The album is punk at its core, even as the band experiments with an alternative rock/pop sound. The change up, much like the revised lineup, has given the songwriting team of Stadt and guitarist Chris Browne more flexibility. It also keeps Stadt in the game much longer, with vocals that don't strain his voice after almost a decade of loud and gritty vocals.
Death Chorus is a more casual and caustic punk.
The breakthrough for the band on Death Chorus is in the writing. Whereas some people were taken aback by the opening single, Blood Balloon, it turns out to be a catchy opener that realigns the band toward something stronger.
The track itself might sing volumes about California, but it is really something nostalgic about upstate New York. For all the West Coast bleakness, Stadt admits it's more him than where he might be. The most telling line belts out "Romanticizing the past while the future is in full collapse." You can't go back because what you remember isn't there anyway.
Expect that kind of thinking all across Death Chorus. Despite the pop of Wlwycd, the song is as dark as it comes. The whole of it is all about tearing down the hope and expectations that others want to put on you. There is even a certain level of resentment tied up into it.
Stadt has never dug deep for such unnerving material, asking cheerily why he should live when he could die. Let the question echo in your head for awhile. It's less of a death wish and something more demanding, asking how dare those people expect great things after they found broken dreams.
In the face of such a big transition, the lyrics land like a hammer. Even for anyone who claims the Polar Bear Club has stepped out too far with a familiar pop-punk sound, it's clear they aren't listening closely enough. Besides, there are plenty of songs that serve up Stadt's timeless yells and howls from time to time.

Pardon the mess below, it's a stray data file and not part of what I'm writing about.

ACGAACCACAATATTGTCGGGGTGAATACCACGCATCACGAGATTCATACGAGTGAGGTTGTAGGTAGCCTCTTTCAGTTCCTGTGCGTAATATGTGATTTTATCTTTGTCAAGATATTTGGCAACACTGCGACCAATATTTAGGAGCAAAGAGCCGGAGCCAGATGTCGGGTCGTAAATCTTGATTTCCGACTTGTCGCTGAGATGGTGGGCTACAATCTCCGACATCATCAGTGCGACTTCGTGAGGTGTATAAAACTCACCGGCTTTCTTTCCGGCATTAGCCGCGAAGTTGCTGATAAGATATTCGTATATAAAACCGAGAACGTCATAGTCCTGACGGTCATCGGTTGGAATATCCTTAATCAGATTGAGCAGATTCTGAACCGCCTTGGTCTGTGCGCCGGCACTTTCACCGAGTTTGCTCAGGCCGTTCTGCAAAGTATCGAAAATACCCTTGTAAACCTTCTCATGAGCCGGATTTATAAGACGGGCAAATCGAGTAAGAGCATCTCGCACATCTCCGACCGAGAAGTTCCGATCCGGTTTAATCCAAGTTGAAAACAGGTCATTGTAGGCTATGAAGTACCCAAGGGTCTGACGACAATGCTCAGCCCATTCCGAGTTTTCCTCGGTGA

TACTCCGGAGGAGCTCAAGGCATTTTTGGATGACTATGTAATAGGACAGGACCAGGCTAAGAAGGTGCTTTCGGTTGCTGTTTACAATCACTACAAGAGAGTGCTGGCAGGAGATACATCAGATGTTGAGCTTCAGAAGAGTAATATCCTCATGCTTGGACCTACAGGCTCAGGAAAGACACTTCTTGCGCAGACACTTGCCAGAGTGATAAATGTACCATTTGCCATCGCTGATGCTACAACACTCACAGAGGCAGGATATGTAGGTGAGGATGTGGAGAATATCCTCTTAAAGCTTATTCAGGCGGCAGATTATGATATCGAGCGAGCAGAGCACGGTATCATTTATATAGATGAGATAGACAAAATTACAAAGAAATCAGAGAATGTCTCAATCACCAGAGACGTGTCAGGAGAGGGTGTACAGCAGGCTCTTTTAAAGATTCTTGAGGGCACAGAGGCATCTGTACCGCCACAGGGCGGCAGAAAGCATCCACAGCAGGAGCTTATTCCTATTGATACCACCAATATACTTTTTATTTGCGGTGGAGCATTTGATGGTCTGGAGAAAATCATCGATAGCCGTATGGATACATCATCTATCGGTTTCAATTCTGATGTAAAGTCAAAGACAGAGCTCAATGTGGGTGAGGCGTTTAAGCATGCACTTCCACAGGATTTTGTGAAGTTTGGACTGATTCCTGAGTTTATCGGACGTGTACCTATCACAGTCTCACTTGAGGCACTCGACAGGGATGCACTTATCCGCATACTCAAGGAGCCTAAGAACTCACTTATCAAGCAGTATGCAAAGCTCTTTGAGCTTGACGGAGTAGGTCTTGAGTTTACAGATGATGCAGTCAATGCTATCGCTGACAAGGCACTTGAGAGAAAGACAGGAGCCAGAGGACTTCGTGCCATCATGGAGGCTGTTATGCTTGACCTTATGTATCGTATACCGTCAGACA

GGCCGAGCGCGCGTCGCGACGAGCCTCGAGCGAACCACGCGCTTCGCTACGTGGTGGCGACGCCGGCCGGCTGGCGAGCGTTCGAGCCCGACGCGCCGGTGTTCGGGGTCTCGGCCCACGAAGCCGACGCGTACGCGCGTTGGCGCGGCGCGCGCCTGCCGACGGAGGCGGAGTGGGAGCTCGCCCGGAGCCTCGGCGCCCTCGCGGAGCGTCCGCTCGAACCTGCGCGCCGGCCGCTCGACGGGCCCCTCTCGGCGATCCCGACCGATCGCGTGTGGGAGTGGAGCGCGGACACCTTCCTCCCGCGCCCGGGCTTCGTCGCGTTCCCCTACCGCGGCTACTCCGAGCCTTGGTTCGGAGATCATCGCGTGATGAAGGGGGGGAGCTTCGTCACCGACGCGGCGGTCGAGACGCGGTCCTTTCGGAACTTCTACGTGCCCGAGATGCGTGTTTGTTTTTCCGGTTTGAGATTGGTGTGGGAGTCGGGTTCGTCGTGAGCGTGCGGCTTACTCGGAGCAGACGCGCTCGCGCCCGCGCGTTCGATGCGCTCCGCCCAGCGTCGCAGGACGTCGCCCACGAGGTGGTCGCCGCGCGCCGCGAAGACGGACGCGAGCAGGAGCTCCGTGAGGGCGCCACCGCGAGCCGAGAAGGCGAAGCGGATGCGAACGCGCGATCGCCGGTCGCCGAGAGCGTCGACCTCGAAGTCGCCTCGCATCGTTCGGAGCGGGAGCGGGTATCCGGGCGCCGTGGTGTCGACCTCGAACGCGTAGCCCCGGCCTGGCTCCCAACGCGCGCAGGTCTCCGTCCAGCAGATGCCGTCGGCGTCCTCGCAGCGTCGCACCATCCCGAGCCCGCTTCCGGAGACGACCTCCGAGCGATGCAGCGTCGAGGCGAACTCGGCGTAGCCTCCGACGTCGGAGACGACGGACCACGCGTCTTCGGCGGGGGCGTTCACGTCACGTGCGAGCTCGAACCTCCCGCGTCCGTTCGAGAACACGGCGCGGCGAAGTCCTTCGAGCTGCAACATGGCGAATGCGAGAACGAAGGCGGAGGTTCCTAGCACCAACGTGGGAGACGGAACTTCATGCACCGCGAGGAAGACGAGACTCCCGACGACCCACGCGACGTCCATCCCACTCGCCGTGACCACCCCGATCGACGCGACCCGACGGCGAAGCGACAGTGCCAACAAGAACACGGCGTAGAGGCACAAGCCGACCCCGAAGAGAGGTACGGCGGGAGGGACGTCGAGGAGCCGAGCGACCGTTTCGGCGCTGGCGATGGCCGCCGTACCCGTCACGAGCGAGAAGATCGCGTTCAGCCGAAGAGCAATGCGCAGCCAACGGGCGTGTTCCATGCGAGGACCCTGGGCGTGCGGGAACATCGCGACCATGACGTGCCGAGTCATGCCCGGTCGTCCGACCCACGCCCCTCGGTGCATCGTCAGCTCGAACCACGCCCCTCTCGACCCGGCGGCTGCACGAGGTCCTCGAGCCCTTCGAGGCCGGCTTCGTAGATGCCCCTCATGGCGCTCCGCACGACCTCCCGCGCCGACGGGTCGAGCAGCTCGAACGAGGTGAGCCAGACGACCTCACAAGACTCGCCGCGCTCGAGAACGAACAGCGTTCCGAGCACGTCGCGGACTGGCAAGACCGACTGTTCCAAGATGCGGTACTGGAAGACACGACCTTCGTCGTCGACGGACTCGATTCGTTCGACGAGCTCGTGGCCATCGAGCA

For Show drops Stadt into a lower range and a dizzying pop-punk ballad. The mid-tempo stomper might even make it one of my most favorite tracks on the album. The lyrics are haunting and the delivery showcases almost everyone, especially Steve Port's drum work and Patrick Benson's guitar. The contribution on bass is more subtle, but outstandingly present.
Other standout tracks include the nostalgic Graph Paper Glory Days, upbeat When We Were College Kids, connective Twang (Blister To Burn), and the driving album closer Saw Blade. Upstate Mosquito is something of a surprise too. It's not just about a mosquito. It's about not having regrets, people who think the past is either better than it was or worse. They also poke fun at people who remove tattoos.
Not everything is immediately likable on Death Chorus (and some people might argue that nothing is salvageable, which is crap). But even where there are some missteps like the overly theatrical Siouxsie Jeanne, fans will find something in the lyrics of every song to sink their teeth into. For me, Chicago Springs is like that. It ties into other tracks on the album but felt listless as a standalone.
No matter. The bottom line is that Death Chorus is clearly more infectious than anyone would have guessed, anchored by solid writing and solid compositions. It's worth checking out.
Death Chorus By Polar Bear Club Survives 4.8 On The Liquid Hip Richter Scale.
I've always found Stadt and Browne to be at their best when they look back. Reflection, introspection, and nostalgia make up their most memorable tracks. What makes them so apt at it is their ability to reconcile everything.
You can find Death Chorus by Polar Bear Club on Amazon. The album is also available for order at Barnes & Noble or download it from iTunes. Polar Bear Club is currently working on its 2014 season. For updates when they break, visit the band on Facebook.